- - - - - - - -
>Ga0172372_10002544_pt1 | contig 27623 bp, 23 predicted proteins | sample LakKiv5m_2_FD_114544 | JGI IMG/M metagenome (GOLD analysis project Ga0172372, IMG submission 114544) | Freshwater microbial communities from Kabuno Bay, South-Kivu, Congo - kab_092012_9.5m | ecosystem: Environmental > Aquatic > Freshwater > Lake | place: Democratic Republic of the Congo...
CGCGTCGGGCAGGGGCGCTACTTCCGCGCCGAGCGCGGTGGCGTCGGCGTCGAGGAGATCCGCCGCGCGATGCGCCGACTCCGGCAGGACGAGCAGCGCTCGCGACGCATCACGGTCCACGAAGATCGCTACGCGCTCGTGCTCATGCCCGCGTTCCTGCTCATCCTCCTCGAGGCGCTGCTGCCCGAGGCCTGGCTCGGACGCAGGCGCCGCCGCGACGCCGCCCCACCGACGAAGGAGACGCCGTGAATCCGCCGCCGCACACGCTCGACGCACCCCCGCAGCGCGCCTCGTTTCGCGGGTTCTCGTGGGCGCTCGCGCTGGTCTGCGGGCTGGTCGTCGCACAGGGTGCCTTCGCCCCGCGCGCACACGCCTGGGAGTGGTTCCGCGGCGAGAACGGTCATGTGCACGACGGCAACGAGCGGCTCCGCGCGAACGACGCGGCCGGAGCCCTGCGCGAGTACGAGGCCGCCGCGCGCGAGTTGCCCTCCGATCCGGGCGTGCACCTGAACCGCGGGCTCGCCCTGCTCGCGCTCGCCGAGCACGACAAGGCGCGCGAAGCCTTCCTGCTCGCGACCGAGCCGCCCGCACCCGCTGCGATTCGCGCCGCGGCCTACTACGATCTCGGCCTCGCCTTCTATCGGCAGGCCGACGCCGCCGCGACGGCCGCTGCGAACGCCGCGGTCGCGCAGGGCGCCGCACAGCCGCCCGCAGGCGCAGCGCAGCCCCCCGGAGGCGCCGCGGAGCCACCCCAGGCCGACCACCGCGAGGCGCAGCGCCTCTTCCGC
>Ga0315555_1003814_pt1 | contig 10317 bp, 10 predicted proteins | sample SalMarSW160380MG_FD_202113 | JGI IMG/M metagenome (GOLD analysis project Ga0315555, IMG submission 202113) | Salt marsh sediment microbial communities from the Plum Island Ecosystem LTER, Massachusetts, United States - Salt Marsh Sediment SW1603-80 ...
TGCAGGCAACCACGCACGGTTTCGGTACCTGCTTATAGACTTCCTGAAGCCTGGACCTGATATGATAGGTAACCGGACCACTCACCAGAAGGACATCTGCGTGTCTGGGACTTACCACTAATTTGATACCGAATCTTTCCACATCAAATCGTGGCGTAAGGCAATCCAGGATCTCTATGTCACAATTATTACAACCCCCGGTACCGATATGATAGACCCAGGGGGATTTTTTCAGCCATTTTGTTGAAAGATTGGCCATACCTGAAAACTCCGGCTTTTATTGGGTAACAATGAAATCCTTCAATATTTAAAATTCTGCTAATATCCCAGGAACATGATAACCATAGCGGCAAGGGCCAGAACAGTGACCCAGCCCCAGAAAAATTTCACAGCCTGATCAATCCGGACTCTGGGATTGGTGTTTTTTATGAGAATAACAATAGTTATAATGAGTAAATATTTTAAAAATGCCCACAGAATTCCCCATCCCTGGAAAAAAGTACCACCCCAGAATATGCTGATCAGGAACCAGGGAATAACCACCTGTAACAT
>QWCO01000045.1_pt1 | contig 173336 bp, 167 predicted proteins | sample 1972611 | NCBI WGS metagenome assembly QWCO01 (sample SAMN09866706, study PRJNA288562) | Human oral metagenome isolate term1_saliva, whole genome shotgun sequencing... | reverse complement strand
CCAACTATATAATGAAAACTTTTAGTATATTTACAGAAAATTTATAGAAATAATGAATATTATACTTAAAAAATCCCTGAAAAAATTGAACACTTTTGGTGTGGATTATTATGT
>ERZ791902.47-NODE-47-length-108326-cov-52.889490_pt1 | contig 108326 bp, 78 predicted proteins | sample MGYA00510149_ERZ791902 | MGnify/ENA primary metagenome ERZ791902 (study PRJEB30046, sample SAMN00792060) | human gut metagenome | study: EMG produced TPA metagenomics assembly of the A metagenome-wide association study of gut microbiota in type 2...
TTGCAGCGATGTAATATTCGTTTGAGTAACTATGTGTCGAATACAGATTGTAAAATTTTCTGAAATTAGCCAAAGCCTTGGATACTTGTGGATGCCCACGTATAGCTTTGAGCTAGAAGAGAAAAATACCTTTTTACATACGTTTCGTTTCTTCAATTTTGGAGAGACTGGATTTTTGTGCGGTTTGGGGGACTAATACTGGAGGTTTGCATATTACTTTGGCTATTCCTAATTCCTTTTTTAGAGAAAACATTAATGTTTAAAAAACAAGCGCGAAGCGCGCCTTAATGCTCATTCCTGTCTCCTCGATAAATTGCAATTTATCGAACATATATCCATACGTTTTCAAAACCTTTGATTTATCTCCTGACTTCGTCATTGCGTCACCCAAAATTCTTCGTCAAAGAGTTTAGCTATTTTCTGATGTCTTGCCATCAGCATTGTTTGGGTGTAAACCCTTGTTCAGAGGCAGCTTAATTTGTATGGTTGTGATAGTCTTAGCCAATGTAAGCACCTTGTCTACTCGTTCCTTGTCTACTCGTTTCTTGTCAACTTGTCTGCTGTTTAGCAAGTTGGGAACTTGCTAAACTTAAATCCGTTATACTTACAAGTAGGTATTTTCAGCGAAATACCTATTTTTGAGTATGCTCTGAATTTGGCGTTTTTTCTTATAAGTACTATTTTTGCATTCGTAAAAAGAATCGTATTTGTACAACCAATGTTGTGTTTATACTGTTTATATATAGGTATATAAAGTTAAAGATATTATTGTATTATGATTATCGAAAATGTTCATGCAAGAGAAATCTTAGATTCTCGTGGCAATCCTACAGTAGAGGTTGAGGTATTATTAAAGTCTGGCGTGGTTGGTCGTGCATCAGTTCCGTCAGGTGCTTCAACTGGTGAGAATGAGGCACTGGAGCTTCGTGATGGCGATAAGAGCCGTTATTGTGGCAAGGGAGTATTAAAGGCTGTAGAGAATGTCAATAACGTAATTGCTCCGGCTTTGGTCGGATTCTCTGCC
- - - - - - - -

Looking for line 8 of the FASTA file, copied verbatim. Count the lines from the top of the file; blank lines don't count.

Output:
TTGCAGCGATGTAATATTCGTTTGAGTAACTATGTGTCGAATACAGATTGTAAAATTTTCTGAAATTAGCCAAAGCCTTGGATACTTGTGGATGCCCACGTATAGCTTTGAGCTAGAAGAGAAAAATACCTTTTTACATACGTTTCGTTTCTTCAATTTTGGAGAGACTGGATTTTTGTGCGGTTTGGGGGACTAATACTGGAGGTTTGCATATTACTTTGGCTATTCCTAATTCCTTTTTTAGAGAAAACATTAATGTTTAAAAAACAAGCGCGAAGCGCGCCTTAATGCTCATTCCTGTCTCCTCGATAAATTGCAATTTATCGAACATATATCCATACGTTTTCAAAACCTTTGATTTATCTCCTGACTTCGTCATTGCGTCACCCAAAATTCTTCGTCAAAGAGTTTAGCTATTTTCTGATGTCTTGCCATCAGCATTGTTTGGGTGTAAACCCTTGTTCAGAGGCAGCTTAATTTGTATGGTTGTGATAGTCTTAGCCAATGTAAGCACCTTGTCTACTCGTTCCTTGTCTACTCGTTTCTTGTCAACTTGTCTGCTGTTTAGCAAGTTGGGAACTTGCTAAACTTAAATCCGTTATACTTACAAGTAGGTATTTTCAGCGAAATACCTATTTTTGAGTATGCTCTGAATTTGGCGTTTTTTCTTATAAGTACTATTTTTGCATTCGTAAAAAGAATCGTATTTGTACAACCAATGTTGTGTTTATACTGTTTATATATAGGTATATAAAGTTAAAGATATTATTGTATTATGATTATCGAAAATGTTCATGCAAGAGAAATCTTAGATTCTCGTGGCAATCCTACAGTAGAGGTTGAGGTATTATTAAAGTCTGGCGTGGTTGGTCGTGCATCAGTTCCGTCAGGTGCTTCAACTGGTGAGAATGAGGCACTGGAGCTTCGTGATGGCGATAAGAGCCGTTATTGTGGCAAGGGAGTATTAAAGGCTGTAGAGAATGTCAATAACGTAATTGCTCCGGCTTTGGTCGGATTCTCTGCC